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Rand Elliott completes light-bending Oklahoma Contemporary Art Center

Folding Light

Rand Elliott completes light-bending Oklahoma Contemporary Art Center

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The same vast skies that once inspired Rodgers and Hammerstein to write the classic musical OKLAHOMA! has now guided the design and materiality of the new Rand Elliott-designed Oklahoma Contemporary Art Center. Changing in color with the dramatic weather of the wind-blown Sooner State, Oklahoma City’s newest cultural building gradates from soft golds through rich pinks and navy blues. As the Oklahoma City-based Elliott explained to AN, this is due to its bespoke facade system and angular form. “We created this with individual fins in nine angular variations. The reason for that was to create opportunities for the sun to react differently.” Using parametric modeling and rendering software to iterate countless configurations, Elliot came to a seemingly random pattern of the nine fin profiles. Individually, each reflects light slightly differently, but it is in their combinations that a more complex play of shadow and reflection is realized. This works in conjunction with a “bright-dipped” finish which defuses surface reflections, avoiding the highly specular nature of a mirrored finish. This results in the building softly taking on the color of the sky and its surroundings.

A vertical array of aluminum fins
The random aluminum fins affect the shades of light. (Scott McDonald/Gray City Studios)
  • Facade Manufacturer Kawneer
  • Architect Rand Elliot Architects
  • Structural Engineer Wallace Engineering
  • Facade Installer Smith and Pickel Construction
  • Location Oklahoma City
  • Date of Completion 2020
  • System Blind fastening system backed by unitized curtwainwall
  • Products Custom-treated recycled aluminum fins

These fins, combined with an irregular perimeter, make it difficult to pin down exactly what is the shape, color, and material of the building. In different lighting conditions and from different angles the effects produced by the facade are varied yet subtle. Manufactured from recycled aluminum, the fins utilized a wrapping blind fastening system. The clean lines of the facade are carefully maintained in utilitarian details throughout with drains, exterior light fixtures, and other mechanical systems all hidden or designed directly into the facade. The 1/8th inch aluminum also provides protection from Oklahoma’s brutal storms, which often produce large driving hail. The weather also produces an auditory effect with the building. Many mornings, the building can be heard expanding and contracting with the wide night-to-day temperature shifts of the region, a consideration that was accounted for in the careful spacing of each fin. One of Oklahoma Contemporary’s primary goals in building a new 53,916-square-foot museum was to bring contemporary art closer to the heart of the city. Formerly housed at the Oklahoma State Fair Grounds, the 31-year-old institution will use its new 8,000 square feet of galleries for exhibitions, education in the nine classrooms, and performances in a flexible 200-seat theater with an adjoining dance studio.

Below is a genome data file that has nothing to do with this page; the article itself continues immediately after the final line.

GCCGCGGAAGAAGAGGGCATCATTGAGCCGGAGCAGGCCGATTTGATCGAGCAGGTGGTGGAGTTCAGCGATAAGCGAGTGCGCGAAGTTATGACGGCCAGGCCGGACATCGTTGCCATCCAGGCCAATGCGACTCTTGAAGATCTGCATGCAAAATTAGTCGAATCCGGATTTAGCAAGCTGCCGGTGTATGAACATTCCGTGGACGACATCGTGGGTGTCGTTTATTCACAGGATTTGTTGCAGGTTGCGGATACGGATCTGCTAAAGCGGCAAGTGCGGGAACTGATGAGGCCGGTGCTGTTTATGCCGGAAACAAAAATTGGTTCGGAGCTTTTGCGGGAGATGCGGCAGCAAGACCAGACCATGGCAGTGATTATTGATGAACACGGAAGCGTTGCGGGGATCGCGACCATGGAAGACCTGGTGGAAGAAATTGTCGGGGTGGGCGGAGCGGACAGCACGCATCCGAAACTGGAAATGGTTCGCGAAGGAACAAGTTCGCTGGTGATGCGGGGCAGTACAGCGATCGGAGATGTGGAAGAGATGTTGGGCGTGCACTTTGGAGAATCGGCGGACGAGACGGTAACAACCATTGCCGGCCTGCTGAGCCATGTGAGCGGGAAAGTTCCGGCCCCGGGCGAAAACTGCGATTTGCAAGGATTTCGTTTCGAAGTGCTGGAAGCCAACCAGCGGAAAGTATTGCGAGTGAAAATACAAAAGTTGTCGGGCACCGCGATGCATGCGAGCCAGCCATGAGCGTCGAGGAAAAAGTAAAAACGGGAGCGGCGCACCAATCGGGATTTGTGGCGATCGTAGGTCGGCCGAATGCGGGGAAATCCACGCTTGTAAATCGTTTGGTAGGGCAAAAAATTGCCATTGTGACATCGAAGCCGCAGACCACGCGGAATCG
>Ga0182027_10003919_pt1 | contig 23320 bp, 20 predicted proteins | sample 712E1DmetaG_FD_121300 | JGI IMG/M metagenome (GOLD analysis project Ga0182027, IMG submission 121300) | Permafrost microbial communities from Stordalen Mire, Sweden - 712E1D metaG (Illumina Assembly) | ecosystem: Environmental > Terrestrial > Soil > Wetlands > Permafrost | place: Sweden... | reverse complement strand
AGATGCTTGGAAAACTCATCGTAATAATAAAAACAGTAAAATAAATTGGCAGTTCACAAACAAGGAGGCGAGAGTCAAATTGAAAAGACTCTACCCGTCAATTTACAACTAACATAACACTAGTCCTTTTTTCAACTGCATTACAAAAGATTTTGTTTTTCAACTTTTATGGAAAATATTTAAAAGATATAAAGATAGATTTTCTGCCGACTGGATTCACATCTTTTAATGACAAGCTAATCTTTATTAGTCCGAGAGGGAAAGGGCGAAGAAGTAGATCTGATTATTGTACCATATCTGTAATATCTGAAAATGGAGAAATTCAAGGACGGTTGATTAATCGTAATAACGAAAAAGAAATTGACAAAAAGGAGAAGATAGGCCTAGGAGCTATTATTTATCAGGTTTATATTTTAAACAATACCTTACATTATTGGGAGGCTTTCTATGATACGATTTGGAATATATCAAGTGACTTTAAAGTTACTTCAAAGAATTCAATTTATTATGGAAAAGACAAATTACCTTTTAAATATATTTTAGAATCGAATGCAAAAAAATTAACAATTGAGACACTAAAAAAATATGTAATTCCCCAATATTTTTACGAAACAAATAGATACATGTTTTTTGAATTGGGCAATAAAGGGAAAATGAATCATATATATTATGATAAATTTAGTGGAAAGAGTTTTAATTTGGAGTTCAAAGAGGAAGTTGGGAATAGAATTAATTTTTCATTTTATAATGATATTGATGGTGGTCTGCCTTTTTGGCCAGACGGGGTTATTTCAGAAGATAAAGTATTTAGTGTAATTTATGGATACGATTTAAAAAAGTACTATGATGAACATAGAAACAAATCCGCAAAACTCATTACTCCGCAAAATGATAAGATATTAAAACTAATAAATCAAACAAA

Detail of reflected light on facade bouncing off onto pavement
The aluminum skin reflects and diffuses light across the facade. (Scott McDonald/Gray City Studios)

The building’s angular form also plays a role in these interior spaces. Throughout the entire project, there are few rectangular rooms and few long expanses of wall. Instead, art pieces are often given shorter wall sections all to themselves. The relationship between the art and the building is also being highlighted in the museum’s inaugural show, Bright Golden Haze, a title also inspired by OKLAHOMA!. The show brings together artists working in the medium of light as well as those who make art where light plays a major role. International artist such as James Turrell and Olafur Eliasson will be shown with more local artists such as Yatika Fields. At nearly 10 years in the making, the project is an obsessive look at how light can be manipulated through geometry and surface. Elliott’s name for the building is “Folding Light,” a moniker that references its form, materiality, facade, and overall effect. Speaking of the facade, Elliott’s focus was clear: “It holds the light, it grabs the light, and that’s the intention that the building becomes a part of the atmosphere and the place.”